In the nefarious world of hacking, there are numerous ways cyber thieves can extract money from their victims: They can sell stolen data in black market auctions, or use it to commit tax fraud, or even to extort the data’s owner, for example.
Another lucrative venue for hacker exploits is the commercial financial account. By breaking into the ACH (Automatic Clearing House) system, which is the infrastructure US banks use for electronic transfers of money such as direct deposit and auto bill pay, hackers have struck gold.
This type of wire fraud can be highly frustrating and costly for a larger business, while potentially devastating for a smaller one.
The problem is significant, but because the media reports relatively few instances of ACH fraud, public awareness is low.
To understand how ACH hacking works, we’ll look at a recent case in Maine. In 2009, PATCO Construction fell prey to ACH fraud when cyber criminals, over the course of one week and through numerous withdrawals, stole $589,000 from its commercial bank account.
According to The Sanford News, the debits did not match the normal pattern of transactions PATCO had established over the years with People’s United Bank, yet the bank failed to freeze the account. It was only after PATCO received a letter in the mail from the bank stating that an account receiving funds had an invalid number that company officials realized something was wrong.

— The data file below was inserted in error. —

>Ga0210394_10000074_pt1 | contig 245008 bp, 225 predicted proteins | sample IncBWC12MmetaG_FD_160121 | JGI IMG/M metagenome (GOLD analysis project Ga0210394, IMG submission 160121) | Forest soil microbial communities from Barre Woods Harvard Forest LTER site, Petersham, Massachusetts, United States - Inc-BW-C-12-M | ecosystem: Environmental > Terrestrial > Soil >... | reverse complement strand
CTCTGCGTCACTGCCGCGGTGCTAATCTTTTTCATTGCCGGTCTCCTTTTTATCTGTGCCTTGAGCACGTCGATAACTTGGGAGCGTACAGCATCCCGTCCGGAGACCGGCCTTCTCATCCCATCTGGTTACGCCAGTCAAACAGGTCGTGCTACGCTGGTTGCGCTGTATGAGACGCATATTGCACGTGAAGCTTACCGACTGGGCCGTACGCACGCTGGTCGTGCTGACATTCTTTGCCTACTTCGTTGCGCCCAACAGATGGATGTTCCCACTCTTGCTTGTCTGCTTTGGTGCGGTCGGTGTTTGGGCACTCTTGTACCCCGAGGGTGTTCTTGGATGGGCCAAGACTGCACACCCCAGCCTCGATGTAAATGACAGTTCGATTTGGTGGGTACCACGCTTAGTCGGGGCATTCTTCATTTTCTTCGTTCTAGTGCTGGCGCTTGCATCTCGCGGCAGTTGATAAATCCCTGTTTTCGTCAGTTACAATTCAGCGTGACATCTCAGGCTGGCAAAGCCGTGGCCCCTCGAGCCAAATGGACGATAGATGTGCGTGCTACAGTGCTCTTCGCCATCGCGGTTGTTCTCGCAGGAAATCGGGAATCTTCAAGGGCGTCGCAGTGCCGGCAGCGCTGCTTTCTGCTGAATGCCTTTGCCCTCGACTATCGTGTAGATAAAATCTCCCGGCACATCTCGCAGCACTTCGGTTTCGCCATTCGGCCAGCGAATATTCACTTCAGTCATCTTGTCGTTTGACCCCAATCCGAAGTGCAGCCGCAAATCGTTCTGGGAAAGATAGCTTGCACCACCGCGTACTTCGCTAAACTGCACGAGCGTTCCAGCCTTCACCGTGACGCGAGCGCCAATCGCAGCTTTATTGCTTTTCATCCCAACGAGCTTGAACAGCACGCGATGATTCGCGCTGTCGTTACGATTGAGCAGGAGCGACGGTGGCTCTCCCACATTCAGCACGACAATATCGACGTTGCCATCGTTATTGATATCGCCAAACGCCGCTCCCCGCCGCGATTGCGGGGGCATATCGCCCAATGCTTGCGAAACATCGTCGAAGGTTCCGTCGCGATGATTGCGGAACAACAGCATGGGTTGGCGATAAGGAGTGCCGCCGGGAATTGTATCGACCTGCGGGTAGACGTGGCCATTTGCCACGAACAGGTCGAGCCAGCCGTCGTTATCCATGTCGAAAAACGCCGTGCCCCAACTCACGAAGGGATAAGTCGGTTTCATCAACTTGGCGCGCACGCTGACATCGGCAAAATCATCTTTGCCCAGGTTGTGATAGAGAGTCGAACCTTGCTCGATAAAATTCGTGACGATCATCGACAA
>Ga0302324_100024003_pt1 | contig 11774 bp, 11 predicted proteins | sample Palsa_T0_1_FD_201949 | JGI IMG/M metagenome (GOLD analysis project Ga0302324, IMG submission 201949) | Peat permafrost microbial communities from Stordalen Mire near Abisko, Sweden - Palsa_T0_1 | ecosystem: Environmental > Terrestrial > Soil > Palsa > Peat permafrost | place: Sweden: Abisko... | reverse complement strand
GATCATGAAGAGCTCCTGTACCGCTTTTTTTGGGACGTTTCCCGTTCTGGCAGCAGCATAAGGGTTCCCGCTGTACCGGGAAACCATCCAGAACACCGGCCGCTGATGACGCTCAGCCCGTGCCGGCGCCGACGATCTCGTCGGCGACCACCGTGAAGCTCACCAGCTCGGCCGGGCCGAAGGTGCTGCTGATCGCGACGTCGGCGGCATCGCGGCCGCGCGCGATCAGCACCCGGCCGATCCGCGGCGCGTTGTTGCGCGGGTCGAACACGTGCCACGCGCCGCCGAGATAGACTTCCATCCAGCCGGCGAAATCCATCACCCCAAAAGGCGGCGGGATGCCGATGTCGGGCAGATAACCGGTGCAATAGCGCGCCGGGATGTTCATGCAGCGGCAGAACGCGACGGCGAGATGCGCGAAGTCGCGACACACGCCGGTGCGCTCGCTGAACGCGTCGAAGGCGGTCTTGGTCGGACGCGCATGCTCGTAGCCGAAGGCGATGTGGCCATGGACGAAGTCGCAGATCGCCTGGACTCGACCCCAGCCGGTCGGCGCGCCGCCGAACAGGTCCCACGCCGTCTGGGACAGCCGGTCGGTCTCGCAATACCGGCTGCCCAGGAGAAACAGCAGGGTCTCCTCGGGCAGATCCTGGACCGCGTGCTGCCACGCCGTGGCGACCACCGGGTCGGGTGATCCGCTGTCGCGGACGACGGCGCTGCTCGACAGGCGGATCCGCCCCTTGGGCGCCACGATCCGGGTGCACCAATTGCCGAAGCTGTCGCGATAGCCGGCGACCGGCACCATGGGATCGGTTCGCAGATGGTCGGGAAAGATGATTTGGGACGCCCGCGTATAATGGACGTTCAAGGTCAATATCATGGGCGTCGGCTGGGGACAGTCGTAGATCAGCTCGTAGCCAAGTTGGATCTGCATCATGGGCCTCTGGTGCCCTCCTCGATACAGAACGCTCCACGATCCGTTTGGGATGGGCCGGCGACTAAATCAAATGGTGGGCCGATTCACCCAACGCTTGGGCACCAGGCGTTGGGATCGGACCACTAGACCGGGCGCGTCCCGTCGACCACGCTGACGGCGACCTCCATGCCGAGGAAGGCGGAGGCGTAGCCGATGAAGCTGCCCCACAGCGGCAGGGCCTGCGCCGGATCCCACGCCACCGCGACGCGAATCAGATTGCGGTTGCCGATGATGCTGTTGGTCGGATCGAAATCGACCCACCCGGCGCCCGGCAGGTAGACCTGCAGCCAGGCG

After the discovery, the bank was able to rescue about $243,000 from the thieves. But that still left PATCO with a huge $345,000 loss. When the bank denied any responsibility for the transactions, PATCO sued. The case was finally settled in November 2012.
Ultimately, the construction company won the lawsuit and the bank agreed to pay back the remaining amount that it was unable to recover. But in spite of the victory, PATCO co-owner Mark Patterson told Bank Info Security that the time and cost involved in litigation did harm to both parties.
The unanswered question in future cases involving ACH transfer fraud is this: How much responsibility does each party have? In the PATCO case, the court ruled that under Article 4A of the Uniform Commercial Code, a commercial business can potentially have some duty to prevent such cyber crimes.
If PATCO had purchased cyber liability insurance, company officials could have avoided the time, effort, and money spent on their multi-year lawsuit.
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